Ferrari fined, World Motor Sport Council to examine Alonso’s pass on Massa

Posted on | Author Keith Collantine

Ferrari have been fined $100,000 for breaking the Sporting Regulations during the German Grand Prix.

The stewards of the race have also referred the matter to the World Motor Sports Council. The result of the race stands for the time being.

Fernando Alonso passed Felipe Massa to win the German Grand Prix after the team had been heard instructing Massa that he was slower than his team mate.

Massa admitted after the race he let Alonso past but said he did so of his own choosing.

The stewards found Ferrari guilty of breaking article 39.1 of the Sporting Regulations which forbid team orders that influence the outcome of the race.

They additionally adjudged it to be a transgression of article 151c of the International Sporting Code, relating to bringing the sport into disrepute, the same section that McLaren were famously found in violation of in 2007.

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362 comments on “Ferrari fined, World Motor Sport Council to examine Alonso’s pass on Massa”

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  1. Hamilton was disqualified in Australia last year for attempting to manipulate the result through not telling the truth and yet every single Ferrari representative today including Massa, Alonso, Smedley, Coliani and Domenicali all spurted blatent lies to similarly cover up clear race manipulation and we are expected to lap it up and act like it’s fine?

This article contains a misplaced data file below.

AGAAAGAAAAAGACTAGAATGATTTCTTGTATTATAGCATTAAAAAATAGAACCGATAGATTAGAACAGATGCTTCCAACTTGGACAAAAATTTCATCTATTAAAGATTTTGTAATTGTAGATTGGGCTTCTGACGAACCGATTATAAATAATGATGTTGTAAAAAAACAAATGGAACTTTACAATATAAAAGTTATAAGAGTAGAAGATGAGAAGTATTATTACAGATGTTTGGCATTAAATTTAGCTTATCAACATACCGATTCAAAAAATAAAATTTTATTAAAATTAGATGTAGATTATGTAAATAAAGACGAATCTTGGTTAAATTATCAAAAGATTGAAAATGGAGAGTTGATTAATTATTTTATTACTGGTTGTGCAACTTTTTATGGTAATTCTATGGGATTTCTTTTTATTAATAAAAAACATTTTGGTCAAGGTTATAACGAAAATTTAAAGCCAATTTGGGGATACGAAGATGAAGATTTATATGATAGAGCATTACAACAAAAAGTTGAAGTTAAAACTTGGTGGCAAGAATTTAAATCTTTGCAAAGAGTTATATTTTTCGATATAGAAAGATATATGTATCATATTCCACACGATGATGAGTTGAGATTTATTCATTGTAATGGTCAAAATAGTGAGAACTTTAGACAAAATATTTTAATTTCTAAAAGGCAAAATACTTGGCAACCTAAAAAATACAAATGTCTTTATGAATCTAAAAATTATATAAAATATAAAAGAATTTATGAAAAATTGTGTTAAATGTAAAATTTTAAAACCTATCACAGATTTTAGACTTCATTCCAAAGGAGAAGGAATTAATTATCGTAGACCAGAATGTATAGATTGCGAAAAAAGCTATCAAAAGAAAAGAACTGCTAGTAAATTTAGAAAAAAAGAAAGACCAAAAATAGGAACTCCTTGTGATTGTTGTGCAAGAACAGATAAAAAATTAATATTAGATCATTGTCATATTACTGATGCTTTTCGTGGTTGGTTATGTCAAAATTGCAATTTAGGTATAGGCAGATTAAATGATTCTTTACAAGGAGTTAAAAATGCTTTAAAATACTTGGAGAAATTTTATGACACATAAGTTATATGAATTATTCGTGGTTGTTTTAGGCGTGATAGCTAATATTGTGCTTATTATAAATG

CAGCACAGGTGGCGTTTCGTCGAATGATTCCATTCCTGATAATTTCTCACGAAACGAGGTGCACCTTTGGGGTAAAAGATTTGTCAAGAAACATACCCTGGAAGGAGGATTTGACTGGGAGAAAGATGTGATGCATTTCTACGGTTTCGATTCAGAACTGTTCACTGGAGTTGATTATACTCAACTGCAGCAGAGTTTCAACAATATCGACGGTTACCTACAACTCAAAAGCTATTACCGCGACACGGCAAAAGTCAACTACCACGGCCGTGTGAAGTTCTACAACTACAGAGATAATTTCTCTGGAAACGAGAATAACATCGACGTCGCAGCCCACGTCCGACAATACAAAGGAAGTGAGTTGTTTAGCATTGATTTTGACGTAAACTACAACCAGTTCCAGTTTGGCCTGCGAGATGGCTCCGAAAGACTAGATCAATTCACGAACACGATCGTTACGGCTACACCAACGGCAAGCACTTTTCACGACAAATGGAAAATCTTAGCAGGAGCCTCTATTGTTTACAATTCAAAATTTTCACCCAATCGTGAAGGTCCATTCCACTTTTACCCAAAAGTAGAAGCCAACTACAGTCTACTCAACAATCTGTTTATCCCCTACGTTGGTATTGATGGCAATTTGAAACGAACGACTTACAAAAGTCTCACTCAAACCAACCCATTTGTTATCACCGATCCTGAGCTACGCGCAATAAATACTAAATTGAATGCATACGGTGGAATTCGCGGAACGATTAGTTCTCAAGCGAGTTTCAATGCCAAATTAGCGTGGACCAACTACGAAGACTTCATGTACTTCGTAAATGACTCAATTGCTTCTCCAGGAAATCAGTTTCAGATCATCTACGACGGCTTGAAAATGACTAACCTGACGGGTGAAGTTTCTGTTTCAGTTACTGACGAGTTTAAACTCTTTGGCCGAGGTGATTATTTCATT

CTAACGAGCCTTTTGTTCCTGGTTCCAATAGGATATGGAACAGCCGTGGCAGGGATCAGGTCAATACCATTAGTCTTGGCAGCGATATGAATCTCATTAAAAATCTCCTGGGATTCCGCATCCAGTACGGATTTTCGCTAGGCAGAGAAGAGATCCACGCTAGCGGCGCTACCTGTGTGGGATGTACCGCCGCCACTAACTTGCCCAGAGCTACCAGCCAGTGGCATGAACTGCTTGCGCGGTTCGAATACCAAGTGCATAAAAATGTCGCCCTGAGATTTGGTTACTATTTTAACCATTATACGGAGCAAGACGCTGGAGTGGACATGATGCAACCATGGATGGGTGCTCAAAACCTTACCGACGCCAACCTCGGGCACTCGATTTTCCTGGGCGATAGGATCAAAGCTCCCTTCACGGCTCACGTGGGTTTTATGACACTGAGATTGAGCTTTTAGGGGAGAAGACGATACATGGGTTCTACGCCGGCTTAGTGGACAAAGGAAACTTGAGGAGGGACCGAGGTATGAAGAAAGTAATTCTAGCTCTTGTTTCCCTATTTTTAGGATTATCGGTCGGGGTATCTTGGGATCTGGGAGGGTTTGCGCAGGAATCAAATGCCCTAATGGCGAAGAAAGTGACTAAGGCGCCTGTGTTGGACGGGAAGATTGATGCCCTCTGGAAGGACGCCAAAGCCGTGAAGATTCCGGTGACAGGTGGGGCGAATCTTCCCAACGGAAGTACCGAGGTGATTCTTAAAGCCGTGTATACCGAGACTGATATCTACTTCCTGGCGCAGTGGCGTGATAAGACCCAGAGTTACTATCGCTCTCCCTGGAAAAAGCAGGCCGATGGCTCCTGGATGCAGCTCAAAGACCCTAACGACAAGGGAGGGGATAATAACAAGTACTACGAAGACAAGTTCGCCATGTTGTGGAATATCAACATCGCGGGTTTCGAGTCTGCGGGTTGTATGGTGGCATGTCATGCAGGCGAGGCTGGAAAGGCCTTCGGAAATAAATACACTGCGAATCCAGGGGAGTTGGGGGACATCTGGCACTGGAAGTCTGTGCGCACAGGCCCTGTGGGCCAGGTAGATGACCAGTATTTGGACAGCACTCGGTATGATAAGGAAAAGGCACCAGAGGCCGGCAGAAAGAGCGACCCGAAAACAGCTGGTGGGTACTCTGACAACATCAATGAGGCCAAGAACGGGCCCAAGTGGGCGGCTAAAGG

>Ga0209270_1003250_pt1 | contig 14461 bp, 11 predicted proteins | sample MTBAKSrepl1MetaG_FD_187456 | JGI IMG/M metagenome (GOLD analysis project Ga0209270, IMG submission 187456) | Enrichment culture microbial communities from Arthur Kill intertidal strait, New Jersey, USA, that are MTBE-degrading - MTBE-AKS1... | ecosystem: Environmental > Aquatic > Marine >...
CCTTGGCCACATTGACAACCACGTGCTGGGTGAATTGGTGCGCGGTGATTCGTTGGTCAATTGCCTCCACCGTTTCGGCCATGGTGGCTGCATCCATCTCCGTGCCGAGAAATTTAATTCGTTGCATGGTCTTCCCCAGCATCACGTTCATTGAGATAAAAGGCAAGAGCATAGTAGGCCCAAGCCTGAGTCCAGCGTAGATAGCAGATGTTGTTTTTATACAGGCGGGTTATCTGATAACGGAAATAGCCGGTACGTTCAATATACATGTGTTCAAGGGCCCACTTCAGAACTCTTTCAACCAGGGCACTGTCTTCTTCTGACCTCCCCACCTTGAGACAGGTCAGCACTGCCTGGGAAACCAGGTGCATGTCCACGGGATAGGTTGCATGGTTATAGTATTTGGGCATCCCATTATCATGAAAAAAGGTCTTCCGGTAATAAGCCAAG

1. I hope the WMC disqualifies Ferrari for this. The standard that has been set is that lying and covering up what was a minor infraction on the track is far more severe than that infraction. Its not even just that Australian decision. There are numerous other examples where its been set that if you decide to lie to cover yourselves you’re going to be made to wish you hadn’t. Its absolutely clear, not just from the radio exchanges but also from the press conference, that Massa didn’t just decide to let Alonso by and he wasn’t happy at all that it happened. Yet they are now trying to make that be their story. Its not believable, its clearly a lie, and the standard set for a cover up is a disqualification of some sort. I wouldn’t say this warrants a disqualification from the entire season championship, but certainly it does from this race.